Submarines going deep

On the picture below, we have a classic submarine.

It dives well, and is fun to drive – that is because, when submerged, it has no weight. On the other word its average density is equal to that of sea water. Its hull is made of high-strength steel and the submarine can descend 300 meters deep. After that it gets crushed!

But we want to go deeper. What can we do?

We have to increase the strength of its hull to withstand the pressure. One approach is to increase the hull thickness. Great, but now we have another problem – the submarine gets too heavy. It is now more dense than surrounding water and may sink to bottom - it is a most serious problem. You may think that we can compensate making the submarine bigger either by prolonging it or by making its diameter larger.

Unfortunately this doesn’t work. In both cases you are forced to add more material to its hull and you don’t benefit from greater displacement – the average density of the submarine doesn’t change much.

But there is another way to compensate for greater weight of the thick hull. You can banish all the luxury stuff you don’t need out of the submarine: teaspoons, toasters, even your favorite sofa... still not enough. There are no luxury stuff in a submarine. Okay, you can implant a smaller and lighter engine into the submarine. It will contribute considerably but now the submarine will not be as fun to drive as it was before.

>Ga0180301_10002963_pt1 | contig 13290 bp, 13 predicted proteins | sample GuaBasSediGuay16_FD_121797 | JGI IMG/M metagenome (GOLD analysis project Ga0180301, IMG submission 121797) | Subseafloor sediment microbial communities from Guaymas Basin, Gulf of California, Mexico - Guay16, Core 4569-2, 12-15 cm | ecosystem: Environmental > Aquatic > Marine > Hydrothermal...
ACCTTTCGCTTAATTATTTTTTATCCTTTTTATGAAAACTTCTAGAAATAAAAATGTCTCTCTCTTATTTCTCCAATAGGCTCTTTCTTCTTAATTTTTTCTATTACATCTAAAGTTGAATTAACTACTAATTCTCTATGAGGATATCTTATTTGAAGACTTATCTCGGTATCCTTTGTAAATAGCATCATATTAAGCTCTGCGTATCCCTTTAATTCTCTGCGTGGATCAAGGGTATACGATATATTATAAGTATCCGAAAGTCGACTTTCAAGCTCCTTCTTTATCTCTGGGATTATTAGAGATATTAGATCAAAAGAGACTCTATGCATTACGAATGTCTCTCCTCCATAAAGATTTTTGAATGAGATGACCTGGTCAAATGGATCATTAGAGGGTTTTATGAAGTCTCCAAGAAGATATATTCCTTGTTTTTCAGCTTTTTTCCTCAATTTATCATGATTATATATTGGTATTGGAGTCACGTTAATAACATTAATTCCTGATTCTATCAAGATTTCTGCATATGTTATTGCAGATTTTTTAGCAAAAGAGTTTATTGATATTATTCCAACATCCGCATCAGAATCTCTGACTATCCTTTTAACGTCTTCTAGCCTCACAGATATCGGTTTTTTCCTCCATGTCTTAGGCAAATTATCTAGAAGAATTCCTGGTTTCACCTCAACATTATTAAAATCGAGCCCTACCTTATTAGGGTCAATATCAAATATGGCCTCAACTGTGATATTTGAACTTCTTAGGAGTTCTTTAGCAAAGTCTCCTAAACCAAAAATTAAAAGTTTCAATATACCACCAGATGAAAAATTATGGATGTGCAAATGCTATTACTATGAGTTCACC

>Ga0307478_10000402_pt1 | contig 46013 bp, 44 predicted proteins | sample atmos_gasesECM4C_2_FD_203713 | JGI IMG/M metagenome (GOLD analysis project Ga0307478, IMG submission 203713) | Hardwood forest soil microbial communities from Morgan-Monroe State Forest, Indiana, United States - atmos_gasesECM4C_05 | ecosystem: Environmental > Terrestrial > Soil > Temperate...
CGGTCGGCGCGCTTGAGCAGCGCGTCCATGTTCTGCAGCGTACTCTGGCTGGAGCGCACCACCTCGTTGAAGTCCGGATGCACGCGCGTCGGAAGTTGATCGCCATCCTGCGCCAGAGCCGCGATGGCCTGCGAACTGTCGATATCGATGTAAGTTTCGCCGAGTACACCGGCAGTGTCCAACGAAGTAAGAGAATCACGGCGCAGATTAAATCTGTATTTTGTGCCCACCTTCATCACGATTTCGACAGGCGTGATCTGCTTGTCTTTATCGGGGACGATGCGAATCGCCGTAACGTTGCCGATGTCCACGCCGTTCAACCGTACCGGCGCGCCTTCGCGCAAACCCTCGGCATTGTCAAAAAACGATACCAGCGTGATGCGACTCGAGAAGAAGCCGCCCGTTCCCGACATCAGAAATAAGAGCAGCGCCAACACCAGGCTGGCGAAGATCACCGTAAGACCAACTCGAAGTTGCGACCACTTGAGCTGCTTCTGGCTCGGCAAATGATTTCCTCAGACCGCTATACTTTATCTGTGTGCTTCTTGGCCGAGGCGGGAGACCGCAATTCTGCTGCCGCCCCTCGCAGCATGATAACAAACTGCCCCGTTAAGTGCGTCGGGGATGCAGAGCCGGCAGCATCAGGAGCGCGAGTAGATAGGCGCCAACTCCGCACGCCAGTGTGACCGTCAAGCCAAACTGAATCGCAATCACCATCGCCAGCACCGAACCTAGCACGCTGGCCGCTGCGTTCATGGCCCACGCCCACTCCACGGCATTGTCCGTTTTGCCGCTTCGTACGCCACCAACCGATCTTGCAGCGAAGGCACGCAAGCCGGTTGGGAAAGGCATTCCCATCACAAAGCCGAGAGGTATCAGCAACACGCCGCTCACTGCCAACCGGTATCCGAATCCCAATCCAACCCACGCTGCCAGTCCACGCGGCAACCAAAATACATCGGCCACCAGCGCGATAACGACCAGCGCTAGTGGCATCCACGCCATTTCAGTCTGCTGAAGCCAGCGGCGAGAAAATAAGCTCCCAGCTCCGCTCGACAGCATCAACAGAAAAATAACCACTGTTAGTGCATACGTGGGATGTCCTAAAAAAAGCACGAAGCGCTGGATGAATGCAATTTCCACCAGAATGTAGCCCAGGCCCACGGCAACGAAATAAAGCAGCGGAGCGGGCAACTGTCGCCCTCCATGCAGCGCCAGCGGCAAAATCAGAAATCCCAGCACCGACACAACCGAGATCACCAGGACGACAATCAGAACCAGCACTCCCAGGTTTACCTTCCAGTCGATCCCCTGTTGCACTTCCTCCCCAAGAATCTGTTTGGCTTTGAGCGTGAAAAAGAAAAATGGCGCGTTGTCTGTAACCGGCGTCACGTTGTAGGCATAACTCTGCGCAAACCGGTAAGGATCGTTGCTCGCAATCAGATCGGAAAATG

Are there ways to increase hull strength without increasing it mass? Actually yes – you can change its shape. Some shapes can better handle pressure stress than others. We can make a ball-shaped submarine.

Well, I understand your disappointment. Hardly a ball-shaped submarine can be competitive. In addition this is not an ideal ball (power shaft, entry bridge...) and will not do much better than our original submarine. But perfecting the shape of a submarine is still an important factor and submarines must be welded very precise.

Down, 1km

Up to now we didn’t find a good solution to make our submarine go deeper. Let’s try to build the submarine hull from material that has greater strength than high-strength steel alloy. And what has more strength than high-strength steel alloy? The answer is – almost nothing. The steel is a gift from heaven (from stars actually :)

But wait, we don’t need a material that has a higher strength than steel. We only need material that has a higher specific strength than steel (strength to density ratio). The titanium can be a bit weaker than steel because it is much lighter. We can make much thicker hull from titanium than from steel but yet both will have the same weight. And titanium hull, because is so thick, will be much stronger.

Using a titanium hull, our submarine could go as deep as 1km.

Titanium is expensive. Why don’t we use aluminum? Honestly, I have no idea. If anyone can tell me, please.

And even deeper

And what do we do if we want to go even deeper? No material has the specific strength needed to visit Mariana trench (some 11km deep).

To do so, you have to be ready for sacrifices. This is how it was done on the Trieste bathyscaphe.

First you build small tight hut for your crew and instruments. The hut has extremely thick high-strength steel walls capable to withstand more than 1000 atmospheres of pressure. The hut is very heavy and would sink to the bottom of the ocean as a rock (actually even faster than a rock).

Then you build a very large lightweight shell made form thin sheets of steel. You fill it with, say, gasoline. This way you made a container that is lighter than water.

You connect your small heavy crew hut to your large low-density container. Now you created a vessel that has the same average density as the sea water. Your are ready to go all the way to the bottom. It works on the same principle as a hot-air balloon, only instead of hot air you use incompressible fluid – gasoline.

Danijel Gorupec, 2006<